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Foreign direct investment and wages: a cross-country analysis

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  • Munisamy Gopinath
  • Weiyan Chen

Abstract

While globalization has led to overall economic growth in a number of countries, questions abound on its distributional effects, especially on rising wage inequality across nations. The main objective of this study is to investigate empirically the effects of foreign direct investment (FDI) on wages in a cross-country setting. We investigate the general equilibrium propositions that capital inflows (outflows) increase (lower) wages in host (home) countries due to the change in relative factor endowments. We also explore whether capital inflows have differential impacts on skilled and unskilled wages in developing economies. Time-series data on 26 countries, 15 developed and 11 developing, are used to fit the labour share equation derived from a translog GNP function with net FDI stock as one of its arguments. Results confirm that capital movement brings about a cross-country convergence of wages. However, there is some evidence that inward FDI flows increase the wage gap between skilled and unskilled workers in developing countries.

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File URL: http://www.tandfonline.com/doi/abs/10.1080/0963819042000246619
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Bibliographic Info

Article provided by Taylor & Francis Journals in its journal The Journal of International Trade & Economic Development.

Volume (Year): 13 (2004)
Issue (Month): 2 ()
Pages: 231-231

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Handle: RePEc:taf:jitecd:v:13:y:2004:i:2:p:231-231

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  1. Richard E. Baldwin & Philippe Martin, 1999. "Two Waves of Globalisation: Superficial Similarities, Fundamental Differences," NBER Working Papers 6904, National Bureau of Economic Research, Inc.
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Citations

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Cited by:
  1. Paolo Figini & Holger Görg, 2007. "Does foreign direct investment affect wage inequality? An empirical investigation," The Institute for International Integration Studies Discussion Paper Series iiisdp186, IIIS.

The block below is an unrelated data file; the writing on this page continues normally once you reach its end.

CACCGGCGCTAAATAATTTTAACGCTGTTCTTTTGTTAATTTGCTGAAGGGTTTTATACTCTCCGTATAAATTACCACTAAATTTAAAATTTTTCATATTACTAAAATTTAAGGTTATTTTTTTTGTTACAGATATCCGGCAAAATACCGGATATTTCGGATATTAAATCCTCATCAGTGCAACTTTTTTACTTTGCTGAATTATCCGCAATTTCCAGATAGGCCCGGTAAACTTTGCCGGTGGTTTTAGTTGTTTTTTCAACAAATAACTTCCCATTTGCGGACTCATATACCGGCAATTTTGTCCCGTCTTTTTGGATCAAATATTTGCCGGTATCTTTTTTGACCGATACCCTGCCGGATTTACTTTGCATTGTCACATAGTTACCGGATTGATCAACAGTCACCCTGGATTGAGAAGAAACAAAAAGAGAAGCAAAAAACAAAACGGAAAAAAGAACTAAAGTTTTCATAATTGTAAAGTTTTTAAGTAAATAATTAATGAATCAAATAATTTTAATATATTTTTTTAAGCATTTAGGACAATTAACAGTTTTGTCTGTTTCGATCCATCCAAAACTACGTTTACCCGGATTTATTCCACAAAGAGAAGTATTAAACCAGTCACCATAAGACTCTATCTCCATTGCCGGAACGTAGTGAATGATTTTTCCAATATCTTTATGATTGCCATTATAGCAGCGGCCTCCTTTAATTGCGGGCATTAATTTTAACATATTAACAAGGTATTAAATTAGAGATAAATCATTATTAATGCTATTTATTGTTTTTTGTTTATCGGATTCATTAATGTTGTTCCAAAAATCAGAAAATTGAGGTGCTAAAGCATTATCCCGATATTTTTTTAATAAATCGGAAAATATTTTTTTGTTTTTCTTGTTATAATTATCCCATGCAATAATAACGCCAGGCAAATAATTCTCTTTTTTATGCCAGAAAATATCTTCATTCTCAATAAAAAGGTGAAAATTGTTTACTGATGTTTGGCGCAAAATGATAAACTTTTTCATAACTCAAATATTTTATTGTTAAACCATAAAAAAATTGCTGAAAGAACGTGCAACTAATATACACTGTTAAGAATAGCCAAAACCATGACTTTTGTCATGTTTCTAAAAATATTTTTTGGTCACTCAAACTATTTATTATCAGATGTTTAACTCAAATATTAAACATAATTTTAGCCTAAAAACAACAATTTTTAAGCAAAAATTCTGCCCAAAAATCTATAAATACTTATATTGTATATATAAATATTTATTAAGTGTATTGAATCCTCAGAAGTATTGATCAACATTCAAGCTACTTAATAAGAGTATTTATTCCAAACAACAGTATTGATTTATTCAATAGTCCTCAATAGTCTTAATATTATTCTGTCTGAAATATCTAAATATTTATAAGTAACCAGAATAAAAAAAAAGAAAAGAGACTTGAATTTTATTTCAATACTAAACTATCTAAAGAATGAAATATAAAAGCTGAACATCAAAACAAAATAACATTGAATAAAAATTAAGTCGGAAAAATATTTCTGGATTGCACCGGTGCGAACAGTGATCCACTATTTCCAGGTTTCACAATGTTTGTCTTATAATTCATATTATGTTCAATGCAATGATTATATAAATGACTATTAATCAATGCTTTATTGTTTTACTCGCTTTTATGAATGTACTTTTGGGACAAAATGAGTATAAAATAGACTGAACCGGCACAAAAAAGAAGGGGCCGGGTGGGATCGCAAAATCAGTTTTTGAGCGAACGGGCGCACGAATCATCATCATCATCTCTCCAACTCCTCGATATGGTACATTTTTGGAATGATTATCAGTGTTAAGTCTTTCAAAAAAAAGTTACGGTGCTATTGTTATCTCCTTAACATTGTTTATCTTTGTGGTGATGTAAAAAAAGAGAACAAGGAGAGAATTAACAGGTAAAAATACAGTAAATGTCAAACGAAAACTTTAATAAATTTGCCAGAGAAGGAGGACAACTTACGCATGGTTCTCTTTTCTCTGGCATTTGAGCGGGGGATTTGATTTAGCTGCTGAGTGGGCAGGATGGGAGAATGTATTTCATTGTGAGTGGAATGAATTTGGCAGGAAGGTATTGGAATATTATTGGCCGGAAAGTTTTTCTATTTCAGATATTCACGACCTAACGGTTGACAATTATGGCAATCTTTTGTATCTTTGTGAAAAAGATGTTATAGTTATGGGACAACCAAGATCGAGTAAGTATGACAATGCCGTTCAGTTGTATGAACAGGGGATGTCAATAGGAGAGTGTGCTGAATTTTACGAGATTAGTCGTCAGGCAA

2. Sadullah Çelik & Ulkem Basdas, 2010. "How Does Globalization Affect Income Inequality? A Panel Data Analysis," International Advances in Economic Research, Springer, vol. 16(4), pages 358-370, November.
  3. Stephanie Seguino, 2005. "Is More Mobility Good? Firm Mobility and the Low Wage -- Low Productivity Trap," Economics Working Paper Archive wp_423, Levy Economics Institute, The.
  4. Cristina Procházková Ilinitchi, 2010. "Selected Migration Theories and their Importance on Drawing Migration Policies," Acta Oeconomica Pragensia, University of Economics, Prague, vol. 2010(6), pages 3-26.
  5. Bruno Decreuse & Paul Maarek, 2008. "FDI and the labor share in developing countries: A theory andsome evidence," Working Papers halshs-00333704, HAL.
  6. Masahiro Endoh, 2012. "Return Differentials of Foreign Investment among OECD Countries," Keio/Kyoto Joint Global COE Discussion Paper Series 2012-016, Keio/Kyoto Joint Global COE Program.
  7. Stephanie Seguino, 2005. "Gender Inequality in a Globalizing World," Industrial Organization 0507005, EconWPA.
  8. Wu, JunJie & Gopinath, Munisamy, 2005. "How Do Location Decisions of Firms and Households Affect Economic Development in Rural America?," 2005 Annual meeting, July 24-27, Providence, RI 19229, American Agricultural Economics Association (New Name 2008: Agricultural and Applied Economics Association).
  9. Seguino, Stephanie, 2006. "The Road to Gender Equality: Global Trends and the Way Forward," MPRA Paper 6510, University Library of Munich, Germany.
  10. Wu, Jyun-Yi & Hsu, Chih-Chiang, 2012. "Foreign direct investment and income inequality: Does the relationship vary with absorptive capacity?," Economic Modelling, Elsevier, vol. 29(6), pages 2183-2189.
  11. Valentina HARTARSKA & Henry THOMPSON, 2008. "Foreign Investment and Transition in Central/Eastern Europe along the Phase Curve," Applied Econometrics and International Development, Euro-American Association of Economic Development, vol. 8(2), pages 67-78.

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